Riverside Tavern building, 1920s. (Snoqualmie Valley Historical Museum)
Riverside Tavern (1920-1933)
Paul Holden built the single-story Riverside Tavern at the intersection of River and Taylor Streets, the current site of the Fall City Roadhouse. Washington State Archives list the date built as 1920. An old two-story house that had occupied the spot for many years was moved eastward, to the rear of the lot, to make room for the restaurant. Because of Prohibition, the Riverside Tavern could only serve food. It housed a fountain and coffee shop, specializing in plate dinners and specialty sandwiches. Adjoining the building was Riverside Campgrounds and a pavilion in which dances were held every Saturday night. A five-piece orchestra furnished the music.
In 1933, Mae Brown was the owner and she decided it would be a wise move to add some hotel rooms as a second story. She contacted Hugh Hinds, who had carved the Fall City Totem Pole earlier that year, to design the second story. Twelve tourist guest rooms, primarily for single teachers, were added on the second floor, and the name was changed to the Riverside Tavern & Lodge.
Riverside Tavern, c1933, shortly before the second story was added.
(Snoqualmie Valley Historical Museum)
Riverside Tavern and Lodge (1933-1960)
With the end of Prohibition, the Riverside Tavern could serve alcohol, and the business continued under various owners. In the late '60s, George and Kitty Engford were operating the business, and decided to purchase the Riverside Tavern portion and move it to the current location, across 338th SE from the Model Garage. The Riverside Lodge, including a restaurant, continued to operate under various owners until 1966.
Signposts at Riverside Lodge, 1950
1954 ad in Rec Council news
The Colonial Inn (1966-2005)
Colonial Inn, 2005
Colonial Inn ad, not dated
After several owners came and went, Ed DeGrace acquired the Riverside Lodge building and business from Judy Johnson in 1966 and changed the name to the Colonial Inn. He initially operated it as a bed and breakfast. However, it wasn't long before the food business began to overtake the room income upstairs.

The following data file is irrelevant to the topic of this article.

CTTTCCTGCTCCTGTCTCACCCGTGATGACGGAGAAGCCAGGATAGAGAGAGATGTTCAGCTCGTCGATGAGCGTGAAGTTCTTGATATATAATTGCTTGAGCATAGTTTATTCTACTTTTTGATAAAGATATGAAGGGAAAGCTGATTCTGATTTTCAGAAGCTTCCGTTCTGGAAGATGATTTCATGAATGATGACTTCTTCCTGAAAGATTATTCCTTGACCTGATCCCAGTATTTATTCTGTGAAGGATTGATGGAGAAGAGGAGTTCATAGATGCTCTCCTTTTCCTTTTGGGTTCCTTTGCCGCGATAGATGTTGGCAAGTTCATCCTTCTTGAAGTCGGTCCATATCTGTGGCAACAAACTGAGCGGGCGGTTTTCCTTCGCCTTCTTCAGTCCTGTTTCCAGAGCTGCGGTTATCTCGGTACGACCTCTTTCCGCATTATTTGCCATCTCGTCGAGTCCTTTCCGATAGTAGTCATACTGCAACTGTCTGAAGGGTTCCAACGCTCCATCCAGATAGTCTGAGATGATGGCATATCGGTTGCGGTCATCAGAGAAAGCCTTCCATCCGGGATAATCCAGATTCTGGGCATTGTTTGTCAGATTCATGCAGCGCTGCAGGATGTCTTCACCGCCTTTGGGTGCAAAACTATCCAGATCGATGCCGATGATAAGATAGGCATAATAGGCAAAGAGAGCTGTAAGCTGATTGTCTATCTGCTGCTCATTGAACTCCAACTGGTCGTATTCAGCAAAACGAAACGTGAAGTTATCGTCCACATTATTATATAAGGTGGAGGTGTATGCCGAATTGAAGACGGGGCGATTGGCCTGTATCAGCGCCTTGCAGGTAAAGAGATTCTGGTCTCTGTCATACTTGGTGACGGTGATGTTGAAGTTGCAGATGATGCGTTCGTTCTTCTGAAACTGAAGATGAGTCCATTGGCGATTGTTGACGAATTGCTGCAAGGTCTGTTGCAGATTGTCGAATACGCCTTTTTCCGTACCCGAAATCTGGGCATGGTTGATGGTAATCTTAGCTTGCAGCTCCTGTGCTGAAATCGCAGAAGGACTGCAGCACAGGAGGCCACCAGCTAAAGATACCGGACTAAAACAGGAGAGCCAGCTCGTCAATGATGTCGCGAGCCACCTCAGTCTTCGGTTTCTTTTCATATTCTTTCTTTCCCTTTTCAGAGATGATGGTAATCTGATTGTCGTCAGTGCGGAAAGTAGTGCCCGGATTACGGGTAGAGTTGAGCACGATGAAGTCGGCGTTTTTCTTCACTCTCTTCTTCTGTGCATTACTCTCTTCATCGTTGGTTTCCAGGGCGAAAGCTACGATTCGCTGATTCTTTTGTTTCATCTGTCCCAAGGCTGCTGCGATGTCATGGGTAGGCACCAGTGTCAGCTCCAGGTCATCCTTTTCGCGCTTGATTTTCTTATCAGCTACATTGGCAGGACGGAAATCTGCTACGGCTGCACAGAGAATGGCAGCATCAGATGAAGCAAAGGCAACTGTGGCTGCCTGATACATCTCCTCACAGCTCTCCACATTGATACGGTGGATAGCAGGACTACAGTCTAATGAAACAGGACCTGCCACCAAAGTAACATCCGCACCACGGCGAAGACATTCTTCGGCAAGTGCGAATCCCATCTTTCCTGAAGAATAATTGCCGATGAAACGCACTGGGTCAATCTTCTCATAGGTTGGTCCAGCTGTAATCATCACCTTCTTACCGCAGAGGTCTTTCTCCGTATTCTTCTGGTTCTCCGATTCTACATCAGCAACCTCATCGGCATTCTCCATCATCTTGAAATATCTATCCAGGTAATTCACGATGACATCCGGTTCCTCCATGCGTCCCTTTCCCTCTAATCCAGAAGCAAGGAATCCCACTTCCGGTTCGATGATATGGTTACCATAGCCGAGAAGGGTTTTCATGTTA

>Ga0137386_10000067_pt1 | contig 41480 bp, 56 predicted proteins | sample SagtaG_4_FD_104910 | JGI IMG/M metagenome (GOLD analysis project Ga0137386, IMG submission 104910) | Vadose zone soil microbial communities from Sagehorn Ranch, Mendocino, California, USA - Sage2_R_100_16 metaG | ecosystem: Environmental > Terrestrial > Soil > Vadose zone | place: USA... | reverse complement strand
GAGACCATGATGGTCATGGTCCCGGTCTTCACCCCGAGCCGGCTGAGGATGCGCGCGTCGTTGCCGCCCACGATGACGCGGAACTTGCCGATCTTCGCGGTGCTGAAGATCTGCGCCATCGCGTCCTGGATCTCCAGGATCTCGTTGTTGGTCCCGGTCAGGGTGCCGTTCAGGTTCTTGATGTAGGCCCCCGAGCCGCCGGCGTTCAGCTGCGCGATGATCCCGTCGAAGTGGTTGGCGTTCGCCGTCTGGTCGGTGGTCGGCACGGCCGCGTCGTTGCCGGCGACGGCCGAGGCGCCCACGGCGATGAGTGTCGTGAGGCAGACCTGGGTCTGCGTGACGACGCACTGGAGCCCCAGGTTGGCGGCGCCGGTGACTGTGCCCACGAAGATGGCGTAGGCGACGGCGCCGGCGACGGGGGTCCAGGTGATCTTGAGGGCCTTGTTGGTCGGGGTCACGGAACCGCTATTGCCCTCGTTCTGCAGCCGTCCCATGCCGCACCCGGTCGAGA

Ed remodeled some of the upstairs rooms into a banquet area and enlarged the dining room on the first floor. This arrangement provided the ideal setting for the supper club atmosphere, complete with live music. While working at the Colonial, Ed met Helen Godfrey, who lived in Fall City, but commuted to Seattle for work. They were married in 1973 and the Colonial Inn became a "happenin' place!" On her 29.5 acres in Fall City, Helen had two horses and several greenhouses, and later Ed and Helen raised 14 head of cattle on the place and a garden full of vegetables that were harvested for the Inn. Ed made his own corned beef, and Wednesday evenings they would run a special where everything that was served was from their garden and property.
Ed and Helen as Grand Marshals, 1995
On Sundays they offered a champagne breakfast, as well as live music all weekend long. This was Ed's opportunity to shine. Though he got dismissed from the church choir in third grade, he had always had a secret desire to sing. At the Colonial he had a captive audience. He and Helen used to sing a medley including "It had to be you!" Their organist made the place come alive and though people told Ed that if he would stop singing he could double his clientele, he didn't think it mattered since the place was already full to the seams. Another thing that put them on the map was 'all you can eat crab night' for $2.25. People came from all over to indulge in the fresh shellfish. They also had three hayrides a year, one at Christmas time. For more details, see the 2004 Fall City Newsletter article.